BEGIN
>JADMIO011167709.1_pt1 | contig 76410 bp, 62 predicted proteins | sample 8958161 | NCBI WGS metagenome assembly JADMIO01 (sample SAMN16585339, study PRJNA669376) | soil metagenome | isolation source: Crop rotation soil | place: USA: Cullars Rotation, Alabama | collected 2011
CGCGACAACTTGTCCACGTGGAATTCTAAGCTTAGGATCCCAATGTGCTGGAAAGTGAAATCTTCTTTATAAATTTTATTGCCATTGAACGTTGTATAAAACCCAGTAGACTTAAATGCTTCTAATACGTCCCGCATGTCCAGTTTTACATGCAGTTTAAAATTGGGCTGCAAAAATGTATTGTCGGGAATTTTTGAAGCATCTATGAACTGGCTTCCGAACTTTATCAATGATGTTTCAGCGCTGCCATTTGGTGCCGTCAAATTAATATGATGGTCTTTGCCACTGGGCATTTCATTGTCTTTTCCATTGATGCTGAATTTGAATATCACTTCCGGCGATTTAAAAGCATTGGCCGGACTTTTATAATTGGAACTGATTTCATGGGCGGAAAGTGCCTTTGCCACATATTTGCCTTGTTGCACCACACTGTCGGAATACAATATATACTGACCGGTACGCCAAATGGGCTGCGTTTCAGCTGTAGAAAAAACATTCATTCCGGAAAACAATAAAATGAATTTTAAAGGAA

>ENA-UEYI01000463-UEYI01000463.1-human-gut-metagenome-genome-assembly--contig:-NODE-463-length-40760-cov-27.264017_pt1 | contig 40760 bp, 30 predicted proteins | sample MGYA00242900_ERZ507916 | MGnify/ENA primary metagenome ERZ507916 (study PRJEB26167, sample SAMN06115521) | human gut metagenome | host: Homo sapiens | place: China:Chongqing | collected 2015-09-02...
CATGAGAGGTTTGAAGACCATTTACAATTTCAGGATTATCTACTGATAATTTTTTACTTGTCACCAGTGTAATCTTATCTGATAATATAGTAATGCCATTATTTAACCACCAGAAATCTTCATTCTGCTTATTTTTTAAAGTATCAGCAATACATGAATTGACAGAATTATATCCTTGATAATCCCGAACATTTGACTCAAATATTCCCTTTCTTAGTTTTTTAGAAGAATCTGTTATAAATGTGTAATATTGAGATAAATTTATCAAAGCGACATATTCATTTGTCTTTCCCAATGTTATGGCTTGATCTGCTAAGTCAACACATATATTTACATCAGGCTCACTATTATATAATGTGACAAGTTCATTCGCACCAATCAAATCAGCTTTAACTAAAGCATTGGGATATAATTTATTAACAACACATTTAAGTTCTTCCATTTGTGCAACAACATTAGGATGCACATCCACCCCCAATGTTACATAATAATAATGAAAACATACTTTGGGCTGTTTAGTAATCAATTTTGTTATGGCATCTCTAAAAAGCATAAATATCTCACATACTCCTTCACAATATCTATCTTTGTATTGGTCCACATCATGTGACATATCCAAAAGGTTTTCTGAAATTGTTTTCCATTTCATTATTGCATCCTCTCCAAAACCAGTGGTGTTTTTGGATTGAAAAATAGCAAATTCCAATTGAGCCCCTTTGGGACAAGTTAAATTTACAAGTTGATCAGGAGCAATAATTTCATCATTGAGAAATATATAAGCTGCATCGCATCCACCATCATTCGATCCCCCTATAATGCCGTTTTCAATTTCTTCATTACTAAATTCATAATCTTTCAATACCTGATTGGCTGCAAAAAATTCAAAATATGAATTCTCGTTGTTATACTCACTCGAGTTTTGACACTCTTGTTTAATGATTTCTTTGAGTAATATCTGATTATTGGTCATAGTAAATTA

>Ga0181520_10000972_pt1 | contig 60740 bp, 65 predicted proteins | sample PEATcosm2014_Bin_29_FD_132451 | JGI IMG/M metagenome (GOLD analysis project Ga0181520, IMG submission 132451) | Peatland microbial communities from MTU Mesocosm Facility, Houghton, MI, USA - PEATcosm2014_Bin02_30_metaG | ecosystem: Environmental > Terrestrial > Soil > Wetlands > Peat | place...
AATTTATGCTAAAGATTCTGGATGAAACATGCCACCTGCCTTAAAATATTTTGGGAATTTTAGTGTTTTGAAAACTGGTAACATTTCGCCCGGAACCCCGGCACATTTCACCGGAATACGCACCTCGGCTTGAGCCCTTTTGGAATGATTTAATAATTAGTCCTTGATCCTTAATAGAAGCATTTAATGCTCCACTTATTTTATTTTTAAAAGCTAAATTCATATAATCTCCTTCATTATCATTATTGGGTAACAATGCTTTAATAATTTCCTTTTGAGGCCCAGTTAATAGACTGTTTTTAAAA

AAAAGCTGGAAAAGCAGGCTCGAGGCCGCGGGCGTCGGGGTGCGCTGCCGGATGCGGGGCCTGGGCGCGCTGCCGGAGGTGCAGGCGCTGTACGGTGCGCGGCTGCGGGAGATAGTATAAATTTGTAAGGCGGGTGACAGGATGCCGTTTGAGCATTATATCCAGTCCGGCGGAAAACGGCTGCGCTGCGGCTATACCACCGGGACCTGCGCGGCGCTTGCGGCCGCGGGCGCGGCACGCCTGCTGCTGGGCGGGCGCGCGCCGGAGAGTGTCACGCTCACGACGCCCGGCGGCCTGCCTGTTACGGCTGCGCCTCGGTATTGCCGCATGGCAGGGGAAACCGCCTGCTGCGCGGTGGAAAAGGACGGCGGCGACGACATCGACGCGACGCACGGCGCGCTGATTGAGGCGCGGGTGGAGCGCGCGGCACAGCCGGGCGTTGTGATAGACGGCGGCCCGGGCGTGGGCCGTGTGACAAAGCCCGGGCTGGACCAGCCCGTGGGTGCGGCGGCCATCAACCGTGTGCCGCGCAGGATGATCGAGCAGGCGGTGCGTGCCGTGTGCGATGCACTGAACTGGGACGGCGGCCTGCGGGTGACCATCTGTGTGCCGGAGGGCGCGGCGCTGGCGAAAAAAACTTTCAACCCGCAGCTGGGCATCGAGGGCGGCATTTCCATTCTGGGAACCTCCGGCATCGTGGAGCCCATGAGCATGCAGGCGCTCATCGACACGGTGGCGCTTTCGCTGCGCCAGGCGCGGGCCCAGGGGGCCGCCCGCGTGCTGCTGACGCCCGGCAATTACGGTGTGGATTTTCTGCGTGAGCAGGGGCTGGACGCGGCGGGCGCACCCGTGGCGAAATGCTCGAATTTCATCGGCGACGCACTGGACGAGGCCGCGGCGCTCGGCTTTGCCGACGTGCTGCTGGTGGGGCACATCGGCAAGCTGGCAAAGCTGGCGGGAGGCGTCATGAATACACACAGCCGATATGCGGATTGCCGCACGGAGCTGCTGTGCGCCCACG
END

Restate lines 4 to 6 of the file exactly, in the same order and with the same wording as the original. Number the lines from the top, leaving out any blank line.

CATGAGAGGTTTGAAGACCATTTACAATTTCAGGATTATCTACTGATAATTTTTTACTTGTCACCAGTGTAATCTTATCTGATAATATAGTAATGCCATTATTTAACCACCAGAAATCTTCATTCTGCTTATTTTTTAAAGTATCAGCAATACATGAATTGACAGAATTATATCCTTGATAATCCCGAACATTTGACTCAAATATTCCCTTTCTTAGTTTTTTAGAAGAATCTGTTATAAATGTGTAATATTGAGATAAATTTATCAAAGCGACATATTCATTTGTCTTTCCCAATGTTATGGCTTGATCTGCTAAGTCAACACATATATTTACATCAGGCTCACTATTATATAATGTGACAAGTTCATTCGCACCAATCAAATCAGCTTTAACTAAAGCATTGGGATATAATTTATTAACAACACATTTAAGTTCTTCCATTTGTGCAACAACATTAGGATGCACATCCACCCCCAATGTTACATAATAATAATGAAAACATACTTTGGGCTGTTTAGTAATCAATTTTGTTATGGCATCTCTAAAAAGCATAAATATCTCACATACTCCTTCACAATATCTATCTTTGTATTGGTCCACATCATGTGACATATCCAAAAGGTTTTCTGAAATTGTTTTCCATTTCATTATTGCATCCTCTCCAAAACCAGTGGTGTTTTTGGATTGAAAAATAGCAAATTCCAATTGAGCCCCTTTGGGACAAGTTAAATTTACAAGTTGATCAGGAGCAATAATTTCATCATTGAGAAATATATAAGCTGCATCGCATCCACCATCATTCGATCCCCCTATAATGCCGTTTTCAATTTCTTCATTACTAAATTCATAATCTTTCAATACCTGATTGGCTGCAAAAAATTCAAAATATGAATTCTCGTTGTTATACTCACTCGAGTTTTGACACTCTTGTTTAATGATTTCTTTGAGTAATATCTGATTATTGGTCATAGTAAATTA

>Ga0181520_10000972_pt1 | contig 60740 bp, 65 predicted proteins | sample PEATcosm2014_Bin_29_FD_132451 | JGI IMG/M metagenome (GOLD analysis project Ga0181520, IMG submission 132451) | Peatland microbial communities from MTU Mesocosm Facility, Houghton, MI, USA - PEATcosm2014_Bin02_30_metaG | ecosystem: Environmental > Terrestrial > Soil > Wetlands > Peat | place...
AATTTATGCTAAAGATTCTGGATGAAACATGCCACCTGCCTTAAAATATTTTGGGAATTTTAGTGTTTTGAAAACTGGTAACATTTCGCCCGGAACCCCGGCACATTTCACCGGAATACGCACCTCGGCTTGAGCCCTTTTGGAATGATTTAATAATTAGTCCTTGATCCTTAATAGAAGCATTTAATGCTCCACTTATTTTATTTTTAAAAGCTAAATTCATATAATCTCCTTCATTATCATTATTGGGTAACAATGCTTTAATAATTTCCTTTTGAGGCCCAGTTAATAGACTGTTTTTAAAA